Can, could and would for invitations, offers, requests and permission
We use the modal verbs can, could and would to offer to do things for people or to invite them to do something. We also use them to make requests or ask permission to do something.
What are modal verbs?
They are a type of auxiliary verb we use with other verbs to add more meaning to the verb. After modal verbs we use the infinitive form without to.
Modals are not used with the auxiliary verb do; to form the negative, we add not after the modal. To ask questions, we put the modal in front of the subject.
Hey, you couldn't pass me that plate, could you?
Can I have a taste?
Modals do not change in the third person singular form (he/she/it) in the present simple.
Sophie can send photos.
Modals seem quite easy to use. What do we use them for?
We use them for lots of different things, and the same modal verbs can have several different uses. Today we are just going to look at offers, invitations, requests and permission.
Right, fire away! I mean, you can fire away if you like.
Oh, you’re giving me permission. Thank you. We use would + like a lot for offers. It’s very useful for different situations.
Would you like to come to our house for dinner?
Would you like some cake?
Would you like to celebrate Chinese New Year with us?
For more informal invitations you can use can + get. Get means buy in this context.
Can I get you a drink?
We also use would and can for offering to help someone.
Would you like some help?
Can I help you?
Can I give you a hand with that?
That sounds very strange, “Can I give you a hand?”.
It just means “Can I help you?”.
We also use modals for asking for something (making a request or asking permission).
Can you do me a favour? - (more informal)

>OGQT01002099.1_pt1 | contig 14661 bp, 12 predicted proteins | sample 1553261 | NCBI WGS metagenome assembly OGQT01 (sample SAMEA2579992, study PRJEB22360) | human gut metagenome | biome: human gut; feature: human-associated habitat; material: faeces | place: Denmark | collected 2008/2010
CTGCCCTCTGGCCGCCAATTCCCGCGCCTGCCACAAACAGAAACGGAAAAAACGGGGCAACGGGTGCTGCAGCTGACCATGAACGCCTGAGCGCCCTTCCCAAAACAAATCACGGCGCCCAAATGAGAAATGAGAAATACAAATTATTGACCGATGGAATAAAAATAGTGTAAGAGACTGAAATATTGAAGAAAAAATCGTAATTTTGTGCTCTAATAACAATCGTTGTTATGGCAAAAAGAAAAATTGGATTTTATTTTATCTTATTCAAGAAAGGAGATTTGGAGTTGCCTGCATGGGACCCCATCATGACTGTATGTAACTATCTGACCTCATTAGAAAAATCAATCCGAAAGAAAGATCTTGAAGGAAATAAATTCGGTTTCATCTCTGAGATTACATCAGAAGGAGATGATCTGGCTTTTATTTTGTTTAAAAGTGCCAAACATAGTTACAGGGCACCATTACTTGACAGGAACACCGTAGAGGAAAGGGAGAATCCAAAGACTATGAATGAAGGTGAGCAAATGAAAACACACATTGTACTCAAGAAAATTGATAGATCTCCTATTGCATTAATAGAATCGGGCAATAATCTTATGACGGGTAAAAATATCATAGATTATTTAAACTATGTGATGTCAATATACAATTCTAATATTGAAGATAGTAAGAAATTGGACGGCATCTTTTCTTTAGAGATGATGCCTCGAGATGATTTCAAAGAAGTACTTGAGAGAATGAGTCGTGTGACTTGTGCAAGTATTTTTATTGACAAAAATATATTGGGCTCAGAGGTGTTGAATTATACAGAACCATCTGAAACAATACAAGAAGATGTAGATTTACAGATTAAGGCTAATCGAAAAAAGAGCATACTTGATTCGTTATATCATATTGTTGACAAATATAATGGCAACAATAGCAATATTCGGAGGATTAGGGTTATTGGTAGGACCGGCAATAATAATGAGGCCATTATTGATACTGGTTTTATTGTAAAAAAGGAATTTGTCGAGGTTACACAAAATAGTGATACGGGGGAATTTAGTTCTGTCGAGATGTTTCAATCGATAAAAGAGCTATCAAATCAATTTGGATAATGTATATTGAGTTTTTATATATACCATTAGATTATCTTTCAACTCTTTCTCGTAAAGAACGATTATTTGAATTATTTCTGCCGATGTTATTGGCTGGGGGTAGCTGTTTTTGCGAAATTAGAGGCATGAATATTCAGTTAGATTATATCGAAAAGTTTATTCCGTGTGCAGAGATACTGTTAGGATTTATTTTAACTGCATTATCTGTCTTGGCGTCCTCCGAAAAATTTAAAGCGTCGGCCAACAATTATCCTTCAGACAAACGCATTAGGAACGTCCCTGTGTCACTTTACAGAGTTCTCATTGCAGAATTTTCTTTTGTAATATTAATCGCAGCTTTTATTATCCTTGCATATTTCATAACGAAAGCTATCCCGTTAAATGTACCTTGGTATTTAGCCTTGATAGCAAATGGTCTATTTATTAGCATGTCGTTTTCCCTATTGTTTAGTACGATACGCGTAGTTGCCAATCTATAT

Could you say thanks to your mum for me? - (more polite)
I’ve finished my homework. Can I go now? - (more informal)
Could I speak to Amy, please? - (more polite)
What’s the answer? “Yes, you can.”/"No, you can’t.”?
Not normally. Usually the positive answer is:
Yes, sure. / Yes, of course. / Certainly.
We usually avoid a direct “No” in the negative answer. We’d say something like:
Well, I’m not sure. / Tomorrow night’s a bit difficult. / Um, actually, she’s not here at the moment.
Ah, so you need to listen carefully to see if the answer is “yes” or “no”.
Absolutely. We don’t like saying “no” in English.
We also like to use longer structures in more formal situations:
Do you think you could do me a favour?
Would you mind closing the window, please?
Could you tell me how to get to the town centre, please?
Yes, but isn’t the pronunciation important too?
Ah, you mean the intonation? Yes, that’s very important, I’m glad you mentioned that. It can make all the difference between sounding polite and rude. It’s very important to get it right if you want a stranger to do something for you. You need to get “up and down” movement in your voice.
Right. One more thing, do you think you could help me with my homework now? It would only take about an hour.
Um, well, actually …